The new animated children’s TV show, “Molly of Denali,” is the first national children’s show to feature an Alaska Native lead.
Some of the show’s creators came to Juneau this month. As part of their visit, they put on a vocal acting workshop to help local kids find their own voices.
Joel Price said he didn’t really know what his father had signed him up for.
“Um, just meeting some fancy people,” Price said.
Those fancy people included the creative producer of “Molly of Denali,” Princess Daazhraii Johnson, and the voice of Molly herself: Sovereign Bill.
For the record, Price said they weren’t actually very fancy at all, just really nice.
Price was one of 13 kids in the workshop on self-expression and voice acting. It was held the day before a community screening of the show in Juneau. Both events were organized by the Central Council of the Tlingit and Haida Indian Tribes of Alaska. KTOO provided the space for the workshop.
Johnson kicked things off with some energizing warm-ups, reaching for the stars on tippy toes, shaking everything out.
When everyone was good and stretched, Johnson and Bill talked about their work and then walked through the basics of vocal acting. The kids got to put it into practice right away, recording some public service announcements, which will air on KTOO.
That was Izzy Kizer’s favorite part of the afternoon.
“I thought I would stutter, or lisp, or mumble or something like that,” Kiser said. “And I actually surprised myself that I didn’t do any of that in the entire recording. I thought I did kind of good.”
Twelve-year-old Kizer is happy to see “Molly of Denali” on the air. The show takes place in a fictional village in Interior Alaska. Molly and many of the characters are Athabaskan. Kizer hopes the show will broaden perspectives.
“Not many people really acknowledge our culture,” she said. “They think we live in, like, igloos with polar bears and penguins, but really we don’t.”
Kizer, who is Tlingit, has some ideas of her own for a kids show set in Southeast Alaska. The main character would be a grizzly bear, Kizer’s favorite, and it would feature other regional animals, like seals and wolves.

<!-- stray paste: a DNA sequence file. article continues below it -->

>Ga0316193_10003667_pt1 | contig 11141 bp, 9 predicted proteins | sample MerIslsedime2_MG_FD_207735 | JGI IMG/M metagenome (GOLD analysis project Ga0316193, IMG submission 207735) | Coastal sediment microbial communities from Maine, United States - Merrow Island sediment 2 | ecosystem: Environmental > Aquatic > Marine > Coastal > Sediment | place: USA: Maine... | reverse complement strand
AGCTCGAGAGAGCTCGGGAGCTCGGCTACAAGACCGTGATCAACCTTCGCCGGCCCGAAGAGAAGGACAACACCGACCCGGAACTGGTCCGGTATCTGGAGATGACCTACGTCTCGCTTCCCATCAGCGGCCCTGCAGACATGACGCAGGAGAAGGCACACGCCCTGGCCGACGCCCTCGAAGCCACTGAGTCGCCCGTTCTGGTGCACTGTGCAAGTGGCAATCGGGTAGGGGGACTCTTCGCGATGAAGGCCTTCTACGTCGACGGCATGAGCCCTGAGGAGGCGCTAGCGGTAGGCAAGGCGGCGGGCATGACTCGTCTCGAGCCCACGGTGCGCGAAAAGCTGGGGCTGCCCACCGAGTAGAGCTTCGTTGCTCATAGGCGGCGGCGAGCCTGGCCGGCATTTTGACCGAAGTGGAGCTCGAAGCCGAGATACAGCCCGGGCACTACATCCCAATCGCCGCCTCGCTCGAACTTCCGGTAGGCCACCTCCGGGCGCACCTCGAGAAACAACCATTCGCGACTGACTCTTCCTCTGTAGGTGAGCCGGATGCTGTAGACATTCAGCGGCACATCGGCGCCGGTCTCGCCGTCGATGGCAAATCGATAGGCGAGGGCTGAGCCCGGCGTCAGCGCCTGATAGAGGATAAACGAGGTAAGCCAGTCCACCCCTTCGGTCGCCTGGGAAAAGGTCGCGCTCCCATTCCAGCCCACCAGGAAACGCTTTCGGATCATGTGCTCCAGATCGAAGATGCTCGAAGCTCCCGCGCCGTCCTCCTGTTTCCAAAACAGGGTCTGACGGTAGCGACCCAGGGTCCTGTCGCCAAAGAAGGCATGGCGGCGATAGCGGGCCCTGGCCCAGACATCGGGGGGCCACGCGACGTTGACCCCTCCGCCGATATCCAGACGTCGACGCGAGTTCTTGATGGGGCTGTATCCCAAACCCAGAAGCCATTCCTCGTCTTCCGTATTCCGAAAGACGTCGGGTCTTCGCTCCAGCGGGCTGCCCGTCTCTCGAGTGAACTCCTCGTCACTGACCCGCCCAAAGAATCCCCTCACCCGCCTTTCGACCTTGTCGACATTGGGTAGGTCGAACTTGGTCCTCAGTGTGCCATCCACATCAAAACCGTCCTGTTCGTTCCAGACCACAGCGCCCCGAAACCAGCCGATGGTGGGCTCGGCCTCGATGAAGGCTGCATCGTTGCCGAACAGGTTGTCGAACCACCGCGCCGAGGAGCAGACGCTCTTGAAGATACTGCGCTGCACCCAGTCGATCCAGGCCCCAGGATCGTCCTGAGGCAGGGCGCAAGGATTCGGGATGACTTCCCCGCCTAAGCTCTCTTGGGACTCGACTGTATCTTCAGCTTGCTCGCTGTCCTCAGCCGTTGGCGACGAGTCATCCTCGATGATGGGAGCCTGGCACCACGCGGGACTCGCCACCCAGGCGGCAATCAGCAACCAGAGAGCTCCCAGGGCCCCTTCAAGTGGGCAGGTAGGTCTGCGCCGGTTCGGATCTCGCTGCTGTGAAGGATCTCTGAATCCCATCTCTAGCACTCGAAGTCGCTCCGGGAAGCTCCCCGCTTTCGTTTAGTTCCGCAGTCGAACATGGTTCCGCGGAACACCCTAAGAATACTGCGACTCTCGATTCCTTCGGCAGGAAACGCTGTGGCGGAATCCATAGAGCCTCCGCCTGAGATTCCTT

“They would solve problems, like, act like people in real life,” she explained, “and they would talk and stuff, and it would be cool.”
Ideas like that are exactly what the workshop’s organizers hoped to hear. Emily Edenshaw is director of business and economic development at Tlingit & Haida, and she helped put together the event.
“There were 13 youth today. If one of them gets the tiniest bit of hope that, ‘Maybe I can do this,’ or, ‘I want to do this’ — this is why I do the work that I do,” Edenshaw said.
Edenshaw, who is Yup’ik and Iñupiaq, said she’s been watching “Molly of Denali” at home with her kids. It’s a powerful experience, she said, watching as a family.
“Being a 35-year-old woman, and I’m having the same experience as my 9-month-old daughter and my 13-year-old,” she said. “My kids are never going to grow up in a world where they’re not going to be able to see themselves represented.”
After the workshop, Johnson offered some short and sweet advice for any kids who want to get involved in the arts: Explore, have fun and be curious.
It’s the kind of thing “Molly of Denali” might say.
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